NLS Swinburne member Georgie McDaid ran for Disabilities Officer, offering a moving reflection on her own experience as a wheelchair user, NDIS recipient, and coming from a low-SES background. McDaid spoke out about the need to improve the NDIS as well as course cuts to the Humanities. She also thanked NLS for supporting her.

Jordy, NLS’ candidate for Queer Officer, discussed the need for “activism and advocacy” on queer issues and committed to working with campus queer collectives around the country. They also aimed to fight back against the Liberal government and continue key NUS campaigns on queer issues. 

Zebediah Cruikshank, an NLS member from UTS, ran for Indigenous Officer, speaking briefly about the need for the NUS to be active on First Nations issues. Luc Javier-Velez, representing Grassroots at UNSW, ran for Education Officer, speaking powerfully about the need for a “fighting” student union to combat the government’s attacks on higher education. He identified “free, liberatory education for all” as a priority, along with a campaign for the return of compulsory student unionism. 

Student Unity Presidential candidate Beatrice spoke about the need for fun student unions that provide “beer, bands and barbecues”. She threw in a thank you to the ‘Holy Trinity’: SDA, ALP, NDAs. 

Emily Sagolj (Deakin, Unity) ran for General Secretary, reflecting on the successes of student unions over the last two years but calling for “revitalisation.” She told the conference that students need to do more than just activism, arguing in favour of more events and outreach. She also called staff and course cuts “fucking ridiculous” and called for the election of a Labor government.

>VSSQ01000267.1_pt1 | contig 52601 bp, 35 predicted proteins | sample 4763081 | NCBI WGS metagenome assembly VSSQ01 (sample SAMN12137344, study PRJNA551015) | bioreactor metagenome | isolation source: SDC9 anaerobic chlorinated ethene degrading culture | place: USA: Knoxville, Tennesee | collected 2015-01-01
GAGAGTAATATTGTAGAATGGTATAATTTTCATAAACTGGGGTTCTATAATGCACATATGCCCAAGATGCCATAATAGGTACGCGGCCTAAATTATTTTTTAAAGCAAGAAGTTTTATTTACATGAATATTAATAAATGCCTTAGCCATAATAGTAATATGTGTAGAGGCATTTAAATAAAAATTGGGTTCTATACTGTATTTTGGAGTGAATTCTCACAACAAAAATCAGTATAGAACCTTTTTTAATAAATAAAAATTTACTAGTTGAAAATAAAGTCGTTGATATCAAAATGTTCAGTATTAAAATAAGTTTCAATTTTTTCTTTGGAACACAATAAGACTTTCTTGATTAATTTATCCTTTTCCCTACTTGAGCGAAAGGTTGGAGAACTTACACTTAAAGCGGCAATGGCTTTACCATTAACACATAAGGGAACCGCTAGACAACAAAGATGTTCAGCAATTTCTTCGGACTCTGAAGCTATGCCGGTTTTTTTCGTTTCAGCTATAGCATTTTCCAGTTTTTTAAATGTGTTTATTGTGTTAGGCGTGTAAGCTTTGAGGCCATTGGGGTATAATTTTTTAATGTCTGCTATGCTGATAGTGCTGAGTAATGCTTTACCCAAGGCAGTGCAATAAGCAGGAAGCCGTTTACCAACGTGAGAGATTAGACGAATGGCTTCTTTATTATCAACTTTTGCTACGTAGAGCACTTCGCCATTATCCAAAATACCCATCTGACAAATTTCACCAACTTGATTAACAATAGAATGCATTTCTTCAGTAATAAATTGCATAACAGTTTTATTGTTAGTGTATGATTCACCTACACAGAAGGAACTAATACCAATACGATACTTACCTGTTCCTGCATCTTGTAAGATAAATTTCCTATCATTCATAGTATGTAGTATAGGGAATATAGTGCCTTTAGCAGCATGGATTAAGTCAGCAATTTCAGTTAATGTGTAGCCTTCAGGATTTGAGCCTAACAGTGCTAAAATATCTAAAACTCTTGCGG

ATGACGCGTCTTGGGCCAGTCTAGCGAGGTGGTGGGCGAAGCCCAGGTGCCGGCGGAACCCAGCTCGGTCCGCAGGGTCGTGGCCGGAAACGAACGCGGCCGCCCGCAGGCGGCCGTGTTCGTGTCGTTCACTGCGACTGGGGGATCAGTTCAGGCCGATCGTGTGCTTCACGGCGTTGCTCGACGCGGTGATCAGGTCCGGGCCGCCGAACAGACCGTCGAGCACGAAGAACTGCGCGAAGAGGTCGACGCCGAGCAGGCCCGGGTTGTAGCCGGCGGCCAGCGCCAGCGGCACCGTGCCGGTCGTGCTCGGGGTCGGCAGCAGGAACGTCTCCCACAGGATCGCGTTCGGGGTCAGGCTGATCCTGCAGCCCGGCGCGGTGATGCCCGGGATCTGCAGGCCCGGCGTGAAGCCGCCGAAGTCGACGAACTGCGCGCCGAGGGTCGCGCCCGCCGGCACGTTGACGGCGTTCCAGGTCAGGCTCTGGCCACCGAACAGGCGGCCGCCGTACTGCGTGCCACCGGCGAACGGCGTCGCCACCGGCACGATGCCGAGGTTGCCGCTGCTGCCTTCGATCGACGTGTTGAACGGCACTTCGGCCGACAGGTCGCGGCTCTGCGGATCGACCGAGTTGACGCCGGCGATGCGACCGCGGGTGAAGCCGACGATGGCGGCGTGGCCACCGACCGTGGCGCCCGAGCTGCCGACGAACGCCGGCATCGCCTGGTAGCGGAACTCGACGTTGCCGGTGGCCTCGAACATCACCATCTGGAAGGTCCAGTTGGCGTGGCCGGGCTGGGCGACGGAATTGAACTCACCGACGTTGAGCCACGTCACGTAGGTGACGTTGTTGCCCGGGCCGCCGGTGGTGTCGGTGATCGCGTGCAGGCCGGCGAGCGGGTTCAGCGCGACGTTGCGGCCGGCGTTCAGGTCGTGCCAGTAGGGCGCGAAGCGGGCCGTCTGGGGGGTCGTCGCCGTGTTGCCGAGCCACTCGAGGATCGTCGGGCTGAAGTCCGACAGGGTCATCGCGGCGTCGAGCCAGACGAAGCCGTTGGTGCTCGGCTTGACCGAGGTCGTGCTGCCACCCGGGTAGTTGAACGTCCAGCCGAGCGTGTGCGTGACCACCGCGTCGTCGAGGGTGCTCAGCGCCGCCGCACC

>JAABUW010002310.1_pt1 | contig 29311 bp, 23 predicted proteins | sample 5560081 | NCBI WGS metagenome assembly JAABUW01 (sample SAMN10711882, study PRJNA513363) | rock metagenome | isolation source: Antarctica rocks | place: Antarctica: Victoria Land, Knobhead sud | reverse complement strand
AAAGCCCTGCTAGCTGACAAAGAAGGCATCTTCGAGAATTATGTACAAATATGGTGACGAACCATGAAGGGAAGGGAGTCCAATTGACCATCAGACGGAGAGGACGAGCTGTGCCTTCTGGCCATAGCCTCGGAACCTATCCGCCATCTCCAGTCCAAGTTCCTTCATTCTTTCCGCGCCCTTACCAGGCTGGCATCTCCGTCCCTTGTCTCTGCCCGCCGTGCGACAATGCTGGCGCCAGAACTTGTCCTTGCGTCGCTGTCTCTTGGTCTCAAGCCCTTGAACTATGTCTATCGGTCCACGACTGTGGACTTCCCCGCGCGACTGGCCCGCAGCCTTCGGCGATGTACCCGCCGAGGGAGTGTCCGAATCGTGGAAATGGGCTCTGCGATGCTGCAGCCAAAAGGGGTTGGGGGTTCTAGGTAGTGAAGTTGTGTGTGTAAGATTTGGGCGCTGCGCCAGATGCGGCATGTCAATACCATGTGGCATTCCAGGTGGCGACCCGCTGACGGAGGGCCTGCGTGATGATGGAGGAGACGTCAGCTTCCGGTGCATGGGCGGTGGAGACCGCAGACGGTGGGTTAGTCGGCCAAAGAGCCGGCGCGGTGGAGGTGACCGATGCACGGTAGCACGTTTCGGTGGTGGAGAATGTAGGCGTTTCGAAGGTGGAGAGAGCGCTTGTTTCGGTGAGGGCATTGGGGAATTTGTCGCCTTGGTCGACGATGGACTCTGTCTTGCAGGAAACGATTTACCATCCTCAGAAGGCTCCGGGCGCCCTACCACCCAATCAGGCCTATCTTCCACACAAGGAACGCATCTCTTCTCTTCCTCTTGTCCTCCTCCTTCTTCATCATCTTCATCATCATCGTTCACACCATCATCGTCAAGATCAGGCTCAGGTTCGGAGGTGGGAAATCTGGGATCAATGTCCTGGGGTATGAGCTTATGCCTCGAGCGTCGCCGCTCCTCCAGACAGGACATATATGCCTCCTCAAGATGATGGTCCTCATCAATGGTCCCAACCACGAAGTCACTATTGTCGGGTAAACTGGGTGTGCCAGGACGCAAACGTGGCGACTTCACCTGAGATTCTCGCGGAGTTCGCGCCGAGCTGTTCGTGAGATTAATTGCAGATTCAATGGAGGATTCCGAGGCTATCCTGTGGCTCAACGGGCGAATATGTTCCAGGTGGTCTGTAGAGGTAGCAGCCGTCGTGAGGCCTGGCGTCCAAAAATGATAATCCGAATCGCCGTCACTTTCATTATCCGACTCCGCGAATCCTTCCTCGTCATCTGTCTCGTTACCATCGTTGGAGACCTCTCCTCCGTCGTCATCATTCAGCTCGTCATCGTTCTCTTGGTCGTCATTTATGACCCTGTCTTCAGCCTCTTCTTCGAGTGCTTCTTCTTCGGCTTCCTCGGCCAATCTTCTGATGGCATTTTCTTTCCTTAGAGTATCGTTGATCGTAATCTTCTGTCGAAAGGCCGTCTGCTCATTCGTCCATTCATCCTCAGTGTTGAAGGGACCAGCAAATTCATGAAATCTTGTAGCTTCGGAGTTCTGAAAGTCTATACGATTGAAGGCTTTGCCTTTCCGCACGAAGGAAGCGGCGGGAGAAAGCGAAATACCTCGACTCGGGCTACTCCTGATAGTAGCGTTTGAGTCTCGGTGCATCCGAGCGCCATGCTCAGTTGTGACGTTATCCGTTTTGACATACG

Unity’s Billy Zimmerman (Adelaide University) ran for Welfare Officer, speaking about the need to tackle wage theft and raise Youth Allowance: “We need to see all parties make commitments on how they will relieve the struggles people are facing all around the country.” Zimmerman thanked his predecessors and promised to work hard to fill their shoes.

Jac (UNSW), Unity’s candidate for Women’s Officer, promised to include gender diverse students in her advocacy and continue the End Rape on Campus campaign.

Jonathan De La Pena (Deakin), Unity’s candidate for the Small and Regional Portfolio, discussed the challenges facing regional students during COVID, including a lack of social connection.

Liam (Unity, Deakin) embarked on an eye roll-worthy speech about free education “through the public library system,” where he offered to personally read to students. 

The exodus of the Trots meant no SAlt members were present to nominate, but USyd’s Mikaela Pappou (NLS) said something about the SDA to cackles (Hi Oscar) from the NSW Hub.

This semi-coherent moment concluded the 34th National Conference of the NUS, with Zoe declaring it officially closed at 4.42pm.

And that also concludes Honi’s live coverage of 2021 NatCon! Keep an eye out for our post- conference analysis to come, and thanks for following along.